Have you ever considered Saul’s failure as God’s chosen the christ, God’s Anointed? Saul had everything going for him. Despite the advantage of being God’s anointed king, Saul made mistake after mistake. He was arrogant, prideful, and even reckless. God turned his back on Saul, and it was all downhill from there.
What did Saul do that was so bad? The first sin described in 1 Samuel 13:8-9, involved his prideful, impatient, and reckless decision to act as a priest and offer a sacrifice at Gilgal. He was supposed to wait for Samuel, but he decided to disobey. As an Israelite from the tribe of Benjamin, he knew all too well that he had no right to offer a sacrifice. Only priests from the tribe of Levy could perform such religious rites.
Saul was not done there. He again sinned as described by 1 Samuel 15:3, when battling the Amalekites. Samuel told Saul that God commanded him to kill everyone and everything. Saul allowed Agag, king of the Amalekites, to live, and allowed his soldiers to keep the best animals. When Samuel questioned Saul, he lied.
God gave Saul everything he needed to succeed as king of Israel. You might be thinking at this point that if you had the gifts God gave Saul, you could really do a good work. However, God has given you the power you need. Look at verse one of 2 Peter. Peter is telling the believers of the time that they had a faith of equal standing to his. Peter goes on to say in verse three that God has provided them with all things necessary for life and godliness, and in verse 4, has allowed them to be partakers of the divine nature.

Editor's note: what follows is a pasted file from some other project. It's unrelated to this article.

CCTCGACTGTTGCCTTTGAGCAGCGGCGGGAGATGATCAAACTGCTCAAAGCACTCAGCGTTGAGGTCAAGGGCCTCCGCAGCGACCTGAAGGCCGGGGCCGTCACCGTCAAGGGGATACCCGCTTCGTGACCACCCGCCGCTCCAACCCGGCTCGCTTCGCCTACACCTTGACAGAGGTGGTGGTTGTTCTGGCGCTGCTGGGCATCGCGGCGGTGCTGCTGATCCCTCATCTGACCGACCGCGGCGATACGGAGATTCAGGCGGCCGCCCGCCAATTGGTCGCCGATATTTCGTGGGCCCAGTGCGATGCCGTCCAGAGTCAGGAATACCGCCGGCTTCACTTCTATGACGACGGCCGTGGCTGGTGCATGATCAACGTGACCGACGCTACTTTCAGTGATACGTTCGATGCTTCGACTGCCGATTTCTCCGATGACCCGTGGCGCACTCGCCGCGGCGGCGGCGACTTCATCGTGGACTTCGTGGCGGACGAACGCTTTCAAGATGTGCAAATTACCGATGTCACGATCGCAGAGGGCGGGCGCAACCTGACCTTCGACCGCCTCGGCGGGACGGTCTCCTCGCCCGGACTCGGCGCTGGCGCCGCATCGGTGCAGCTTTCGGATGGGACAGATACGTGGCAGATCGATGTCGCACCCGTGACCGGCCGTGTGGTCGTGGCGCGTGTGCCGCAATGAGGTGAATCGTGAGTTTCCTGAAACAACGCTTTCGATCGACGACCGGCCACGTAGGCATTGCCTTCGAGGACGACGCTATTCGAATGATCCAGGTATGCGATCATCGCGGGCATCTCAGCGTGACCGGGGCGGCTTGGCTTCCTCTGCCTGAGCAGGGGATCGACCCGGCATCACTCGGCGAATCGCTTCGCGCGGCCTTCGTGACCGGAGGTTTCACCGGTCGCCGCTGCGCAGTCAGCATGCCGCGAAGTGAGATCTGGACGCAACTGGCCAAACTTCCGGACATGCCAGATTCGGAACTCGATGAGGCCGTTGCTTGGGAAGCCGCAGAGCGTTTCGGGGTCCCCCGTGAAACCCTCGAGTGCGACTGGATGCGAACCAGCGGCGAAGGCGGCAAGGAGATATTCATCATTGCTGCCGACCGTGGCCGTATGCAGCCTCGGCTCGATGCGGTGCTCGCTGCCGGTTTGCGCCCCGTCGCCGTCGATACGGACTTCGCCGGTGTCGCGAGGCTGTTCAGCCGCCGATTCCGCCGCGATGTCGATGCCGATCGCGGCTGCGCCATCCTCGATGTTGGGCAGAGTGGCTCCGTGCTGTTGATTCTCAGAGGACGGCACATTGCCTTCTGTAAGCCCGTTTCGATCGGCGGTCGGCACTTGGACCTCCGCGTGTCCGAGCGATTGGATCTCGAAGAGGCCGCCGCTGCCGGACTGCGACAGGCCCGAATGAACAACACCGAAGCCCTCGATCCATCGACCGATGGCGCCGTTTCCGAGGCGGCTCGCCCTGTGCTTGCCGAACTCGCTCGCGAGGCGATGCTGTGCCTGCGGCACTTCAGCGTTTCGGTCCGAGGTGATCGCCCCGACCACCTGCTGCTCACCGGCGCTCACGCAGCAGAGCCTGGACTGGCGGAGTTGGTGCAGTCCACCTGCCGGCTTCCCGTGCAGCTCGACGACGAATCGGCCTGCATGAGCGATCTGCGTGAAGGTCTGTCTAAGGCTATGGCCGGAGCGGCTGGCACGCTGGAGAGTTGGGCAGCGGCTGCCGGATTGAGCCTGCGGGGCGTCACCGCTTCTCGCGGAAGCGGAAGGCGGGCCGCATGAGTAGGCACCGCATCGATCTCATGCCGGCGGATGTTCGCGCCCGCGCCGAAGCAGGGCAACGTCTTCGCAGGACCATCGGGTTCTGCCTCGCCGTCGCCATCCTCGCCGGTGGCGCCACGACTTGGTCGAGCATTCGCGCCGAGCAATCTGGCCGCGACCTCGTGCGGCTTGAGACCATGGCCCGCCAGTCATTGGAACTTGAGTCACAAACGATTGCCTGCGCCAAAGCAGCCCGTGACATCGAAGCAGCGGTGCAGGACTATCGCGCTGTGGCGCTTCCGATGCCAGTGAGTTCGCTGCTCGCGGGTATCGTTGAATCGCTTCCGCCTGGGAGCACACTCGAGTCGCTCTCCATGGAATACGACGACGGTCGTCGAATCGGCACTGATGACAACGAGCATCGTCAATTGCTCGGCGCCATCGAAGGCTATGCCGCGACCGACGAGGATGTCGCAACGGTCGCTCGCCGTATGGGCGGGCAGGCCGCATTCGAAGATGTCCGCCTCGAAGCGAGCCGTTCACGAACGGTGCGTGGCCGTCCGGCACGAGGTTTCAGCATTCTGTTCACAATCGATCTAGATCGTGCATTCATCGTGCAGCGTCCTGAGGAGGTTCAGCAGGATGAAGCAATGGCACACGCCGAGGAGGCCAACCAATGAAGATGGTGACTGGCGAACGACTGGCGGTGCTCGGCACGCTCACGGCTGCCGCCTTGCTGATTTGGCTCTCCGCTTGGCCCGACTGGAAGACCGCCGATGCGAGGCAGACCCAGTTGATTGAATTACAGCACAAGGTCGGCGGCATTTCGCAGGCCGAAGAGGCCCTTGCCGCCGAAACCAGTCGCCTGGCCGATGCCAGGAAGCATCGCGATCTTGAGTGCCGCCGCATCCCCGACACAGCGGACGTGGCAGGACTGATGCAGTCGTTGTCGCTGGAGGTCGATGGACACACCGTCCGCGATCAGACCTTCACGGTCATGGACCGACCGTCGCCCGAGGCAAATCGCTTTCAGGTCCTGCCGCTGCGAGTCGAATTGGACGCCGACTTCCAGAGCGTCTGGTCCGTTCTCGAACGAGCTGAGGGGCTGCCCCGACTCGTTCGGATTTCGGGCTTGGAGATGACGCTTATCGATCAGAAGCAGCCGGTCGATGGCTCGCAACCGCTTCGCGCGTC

You might respond by saying that you could not be king of Israel like Saul, or heal people, or raise them from the dead, like the Apostles. Well, God is not asking you to. We can’t all be Christian leaders, but we can be the Christians God intends. He will provide you with the strength to walk your Christian walk. Read verses 1-4, and I’ll meet you on the other side.
There is always a catch, and here it comes. There is stuff for us to do. That is what the Keyword Commentary is telling us. Do you wish God would just use his divine power to work out everything for you? I do, but he does not.
God wants us to play a part in our Christian walk. Take a look at verse five. Peter wants us to “supplement” our faith. The word used here by the ESV is supplement. Other versions use the word “add” or “supply.” The word has the meaning of adding to something, and in this case it is our faith. God wants us to grow in our faith so that we can “become partakers of the divine nature.” We have a responsibility here. We don’t just stand around soaking in the power of the Holy Spirit. We have to live and act in a certain way, and God determines the way.
Now comes the hard part. We are going to have to walk the Christian walk while fulfilling the following requirements. As a matter of fact, I will state that we can’t walk the Christian walk without following these requirements. And what are the requirements you might ask? It’s not good from a sinner’s perspective. Here’s the list: Virtue, knowledge, self control, steadfastness, Godliness, brotherly affection, and love.
That is quite a list. As usual, when God gives us a list, and we dig into the meanings, we find the list is comprehensive. We don’t get a break. It is going to be hard work, and will include lots of failure on our part. What does each mean? It would be a lot easier to not know, but since the second one is knowledge, that does not seem to be an option.
We should dig in to each one and find out what God wants from us. After all, there is a lot riding on this. Also, before we get started, notice how each requirement is linked to the next. We must add virtue, and to virtue, knowledge.